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Balance Ballaké Sissoko and Vincent Ségal – a beautiful cross-border conversation | Music

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JThey begin as they plan to continue, with an exquisite and hypnotic late-night meditation. A gently undulating solo on the kora, the West African harp, gives way to a collaboration with the cello. Then the cello takes over, with the strings first plucked and then rubbed, while the kora now fades to accompany the melody. This is the title track from Chamber Music, Ballaké Sissoko and Vincent Ségal’s debut album, released in 2009 at the start of what turned out to be one of the great Afro-European partnerships.

Sitting next to each other on stage, they may seem like an unlikely couple, but they have a similar story. Sissoko, who wears a blue robe, is a griot and master of the 21-string kora. Like his famous and equally adventurous cousin Toumani Diabaté, he learned the old Mandinka styles, West African classical music, but he is eager to experiment. His latest solo album Djourou included a collaboration with a French rapper and a playful revamp by Berlioz. Ségal, who wears a dark suit, is a classically trained cellist who rose to stardom in France by improvising with a punk-influenced drummer in Bumcello.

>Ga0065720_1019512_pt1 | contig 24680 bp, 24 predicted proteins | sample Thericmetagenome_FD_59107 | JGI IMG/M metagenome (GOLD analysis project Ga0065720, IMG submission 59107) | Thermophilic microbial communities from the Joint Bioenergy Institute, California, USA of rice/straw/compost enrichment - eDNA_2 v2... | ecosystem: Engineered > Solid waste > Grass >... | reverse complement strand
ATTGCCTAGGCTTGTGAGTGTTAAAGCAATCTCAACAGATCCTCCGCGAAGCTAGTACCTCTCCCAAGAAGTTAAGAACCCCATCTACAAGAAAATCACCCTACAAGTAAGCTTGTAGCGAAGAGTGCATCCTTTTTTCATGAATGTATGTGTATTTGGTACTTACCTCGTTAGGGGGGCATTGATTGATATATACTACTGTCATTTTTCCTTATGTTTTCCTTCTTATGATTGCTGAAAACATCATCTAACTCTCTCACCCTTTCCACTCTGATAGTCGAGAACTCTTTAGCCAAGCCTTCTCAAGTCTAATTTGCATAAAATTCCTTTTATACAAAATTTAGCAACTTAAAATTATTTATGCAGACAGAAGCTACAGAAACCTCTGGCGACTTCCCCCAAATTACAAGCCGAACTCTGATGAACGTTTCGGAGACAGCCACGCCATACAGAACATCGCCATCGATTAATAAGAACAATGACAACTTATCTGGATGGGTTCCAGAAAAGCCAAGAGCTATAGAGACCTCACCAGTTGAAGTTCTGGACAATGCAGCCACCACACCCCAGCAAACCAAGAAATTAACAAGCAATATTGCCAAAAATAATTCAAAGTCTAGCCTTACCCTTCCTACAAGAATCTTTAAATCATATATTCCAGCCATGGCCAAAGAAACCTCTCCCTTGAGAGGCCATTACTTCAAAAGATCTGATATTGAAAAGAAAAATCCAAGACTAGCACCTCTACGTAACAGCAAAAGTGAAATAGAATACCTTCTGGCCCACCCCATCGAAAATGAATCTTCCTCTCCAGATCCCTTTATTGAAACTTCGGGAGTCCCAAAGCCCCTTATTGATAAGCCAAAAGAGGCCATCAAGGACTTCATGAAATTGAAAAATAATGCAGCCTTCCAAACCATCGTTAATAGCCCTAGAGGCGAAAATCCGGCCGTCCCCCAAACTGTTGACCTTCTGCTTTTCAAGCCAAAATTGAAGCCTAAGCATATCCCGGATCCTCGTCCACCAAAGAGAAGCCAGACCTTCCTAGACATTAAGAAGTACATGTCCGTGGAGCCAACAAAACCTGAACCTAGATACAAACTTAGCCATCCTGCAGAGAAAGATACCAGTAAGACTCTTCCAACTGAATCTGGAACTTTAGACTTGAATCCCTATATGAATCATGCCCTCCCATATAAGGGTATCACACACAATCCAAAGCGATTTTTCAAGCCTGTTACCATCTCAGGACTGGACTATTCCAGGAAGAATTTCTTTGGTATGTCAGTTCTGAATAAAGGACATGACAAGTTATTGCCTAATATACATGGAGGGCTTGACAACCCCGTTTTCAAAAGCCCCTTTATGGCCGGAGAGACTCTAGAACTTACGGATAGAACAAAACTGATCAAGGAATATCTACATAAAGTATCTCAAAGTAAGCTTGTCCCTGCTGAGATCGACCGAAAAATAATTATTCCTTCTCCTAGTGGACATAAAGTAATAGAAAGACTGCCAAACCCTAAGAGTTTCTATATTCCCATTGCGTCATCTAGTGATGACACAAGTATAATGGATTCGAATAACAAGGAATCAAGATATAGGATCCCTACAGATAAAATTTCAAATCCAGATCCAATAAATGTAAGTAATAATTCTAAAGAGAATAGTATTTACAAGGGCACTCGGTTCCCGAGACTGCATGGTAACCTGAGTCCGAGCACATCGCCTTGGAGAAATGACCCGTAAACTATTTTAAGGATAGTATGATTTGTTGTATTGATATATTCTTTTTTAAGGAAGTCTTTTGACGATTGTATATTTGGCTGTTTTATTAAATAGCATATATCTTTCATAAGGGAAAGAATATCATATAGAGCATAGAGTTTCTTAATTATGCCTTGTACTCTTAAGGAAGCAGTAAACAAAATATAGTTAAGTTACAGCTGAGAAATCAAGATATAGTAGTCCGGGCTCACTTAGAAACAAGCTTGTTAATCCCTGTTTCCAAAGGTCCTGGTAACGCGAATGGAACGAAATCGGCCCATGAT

Together they play almost as if by intuition, as the kora and cello alternate between lead and rhythmic backing, constantly changing direction within the same piece. The music is understated but quietly thrilling, with improvisation that involves virtuoso kora solos or passages where the cello is strummed like a guitar. Music from both of their albums is mixed with tracks from Sissoko’s solo albums, with Ségal switching to castanets as Sissoko embarks on his revamp of Asa Branca by Brazilian accordionist Luiz Gonzaga.

For the encore, they’re joined by remarkable Britain-based South African cellist Abel Selaocoe, who won a deserved standing ovation for his opening solo set, which involved anything from delicate vocals to dignified growling. from mbaqanga star Mahlathini to a prelude from Bach’s cello suite. , the audience providing drone effects. Joining Sissoko and Ségal for Mako Mady, he adds subtle vocals and cello textures – they should be recording together as a trio.

Balance Ballaké Sissoko and Vincent Ségal – a beautiful cross-border conversation | Music

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